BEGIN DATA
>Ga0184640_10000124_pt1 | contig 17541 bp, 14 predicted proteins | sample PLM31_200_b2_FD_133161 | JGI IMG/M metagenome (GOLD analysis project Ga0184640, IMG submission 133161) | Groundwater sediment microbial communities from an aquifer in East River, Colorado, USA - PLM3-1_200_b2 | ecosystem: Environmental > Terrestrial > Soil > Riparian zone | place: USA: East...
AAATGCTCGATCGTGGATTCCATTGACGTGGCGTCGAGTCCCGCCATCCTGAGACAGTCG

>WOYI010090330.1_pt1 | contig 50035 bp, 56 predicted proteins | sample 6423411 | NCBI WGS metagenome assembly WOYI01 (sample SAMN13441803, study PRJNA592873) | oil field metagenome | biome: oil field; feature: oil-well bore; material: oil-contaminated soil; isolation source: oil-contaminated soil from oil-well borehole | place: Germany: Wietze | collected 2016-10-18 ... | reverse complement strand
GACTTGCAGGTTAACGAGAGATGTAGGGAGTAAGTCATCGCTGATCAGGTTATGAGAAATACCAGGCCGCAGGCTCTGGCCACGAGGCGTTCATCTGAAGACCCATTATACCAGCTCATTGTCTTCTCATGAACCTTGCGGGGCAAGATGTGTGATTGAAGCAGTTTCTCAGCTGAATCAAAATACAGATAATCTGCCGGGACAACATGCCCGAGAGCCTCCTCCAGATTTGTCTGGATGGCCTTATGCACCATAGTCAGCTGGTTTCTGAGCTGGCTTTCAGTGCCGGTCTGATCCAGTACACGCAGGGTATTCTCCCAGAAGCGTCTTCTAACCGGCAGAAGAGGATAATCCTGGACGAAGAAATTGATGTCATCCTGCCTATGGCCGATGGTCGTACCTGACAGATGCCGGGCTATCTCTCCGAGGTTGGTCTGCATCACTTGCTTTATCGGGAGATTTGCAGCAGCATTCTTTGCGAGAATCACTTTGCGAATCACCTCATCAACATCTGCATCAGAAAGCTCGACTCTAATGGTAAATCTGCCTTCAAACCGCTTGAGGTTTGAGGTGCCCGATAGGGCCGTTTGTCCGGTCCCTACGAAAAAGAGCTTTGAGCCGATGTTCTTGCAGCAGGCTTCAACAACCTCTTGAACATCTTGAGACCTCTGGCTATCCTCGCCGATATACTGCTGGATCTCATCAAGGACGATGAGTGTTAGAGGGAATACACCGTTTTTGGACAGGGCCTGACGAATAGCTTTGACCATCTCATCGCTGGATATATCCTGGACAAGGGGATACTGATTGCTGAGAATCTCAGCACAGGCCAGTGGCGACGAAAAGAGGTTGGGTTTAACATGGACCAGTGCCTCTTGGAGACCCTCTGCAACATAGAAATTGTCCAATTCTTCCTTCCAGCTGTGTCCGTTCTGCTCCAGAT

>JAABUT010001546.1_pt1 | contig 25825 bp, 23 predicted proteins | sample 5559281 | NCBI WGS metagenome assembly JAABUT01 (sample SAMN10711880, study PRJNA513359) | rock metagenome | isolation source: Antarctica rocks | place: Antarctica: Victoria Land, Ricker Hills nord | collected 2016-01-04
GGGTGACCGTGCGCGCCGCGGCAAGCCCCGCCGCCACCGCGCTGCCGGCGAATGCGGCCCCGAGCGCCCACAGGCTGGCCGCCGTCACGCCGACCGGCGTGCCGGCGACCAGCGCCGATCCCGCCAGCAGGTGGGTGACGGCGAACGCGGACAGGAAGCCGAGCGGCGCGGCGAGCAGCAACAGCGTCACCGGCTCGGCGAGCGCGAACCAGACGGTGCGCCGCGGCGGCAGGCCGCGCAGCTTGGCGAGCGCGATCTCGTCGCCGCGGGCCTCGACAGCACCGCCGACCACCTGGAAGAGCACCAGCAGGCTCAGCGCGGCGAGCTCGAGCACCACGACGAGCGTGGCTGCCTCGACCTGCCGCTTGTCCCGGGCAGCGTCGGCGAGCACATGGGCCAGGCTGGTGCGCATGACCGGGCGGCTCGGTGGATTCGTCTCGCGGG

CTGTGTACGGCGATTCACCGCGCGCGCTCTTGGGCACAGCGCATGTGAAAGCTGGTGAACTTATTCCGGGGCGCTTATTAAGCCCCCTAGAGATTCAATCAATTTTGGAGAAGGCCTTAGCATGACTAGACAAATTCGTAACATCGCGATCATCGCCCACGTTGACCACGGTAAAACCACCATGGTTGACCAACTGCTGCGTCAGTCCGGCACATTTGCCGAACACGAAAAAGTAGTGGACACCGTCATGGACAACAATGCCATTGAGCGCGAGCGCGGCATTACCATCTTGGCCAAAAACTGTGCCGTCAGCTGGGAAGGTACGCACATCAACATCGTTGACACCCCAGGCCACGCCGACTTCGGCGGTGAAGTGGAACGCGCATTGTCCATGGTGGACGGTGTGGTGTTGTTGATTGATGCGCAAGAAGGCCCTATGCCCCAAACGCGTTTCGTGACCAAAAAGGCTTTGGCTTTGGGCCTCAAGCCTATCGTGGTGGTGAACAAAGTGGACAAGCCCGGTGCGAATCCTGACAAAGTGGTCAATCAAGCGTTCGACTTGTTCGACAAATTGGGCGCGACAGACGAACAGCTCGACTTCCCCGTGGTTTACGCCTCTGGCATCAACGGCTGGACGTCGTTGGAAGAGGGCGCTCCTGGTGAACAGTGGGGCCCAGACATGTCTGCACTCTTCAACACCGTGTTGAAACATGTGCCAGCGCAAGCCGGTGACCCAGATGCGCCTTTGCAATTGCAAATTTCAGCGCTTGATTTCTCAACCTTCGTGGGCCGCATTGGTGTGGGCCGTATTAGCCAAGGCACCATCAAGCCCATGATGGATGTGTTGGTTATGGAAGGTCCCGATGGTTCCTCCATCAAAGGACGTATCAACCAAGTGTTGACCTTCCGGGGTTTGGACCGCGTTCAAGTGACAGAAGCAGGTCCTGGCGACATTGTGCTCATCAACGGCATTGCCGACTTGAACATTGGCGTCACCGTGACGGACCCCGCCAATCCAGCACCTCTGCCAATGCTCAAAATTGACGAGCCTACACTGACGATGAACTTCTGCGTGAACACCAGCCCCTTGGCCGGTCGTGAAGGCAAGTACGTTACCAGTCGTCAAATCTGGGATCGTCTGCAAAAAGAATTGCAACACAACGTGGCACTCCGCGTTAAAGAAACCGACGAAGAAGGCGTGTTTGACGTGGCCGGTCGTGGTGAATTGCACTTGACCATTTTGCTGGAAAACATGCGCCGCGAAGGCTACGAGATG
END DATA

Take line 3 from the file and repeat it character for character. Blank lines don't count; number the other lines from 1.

>WOYI010090330.1_pt1 | contig 50035 bp, 56 predicted proteins | sample 6423411 | NCBI WGS metagenome assembly WOYI01 (sample SAMN13441803, study PRJNA592873) | oil field metagenome | biome: oil field; feature: oil-well bore; material: oil-contaminated soil; isolation source: oil-contaminated soil from oil-well borehole | place: Germany: Wietze | collected 2016-10-18 ... | reverse complement strand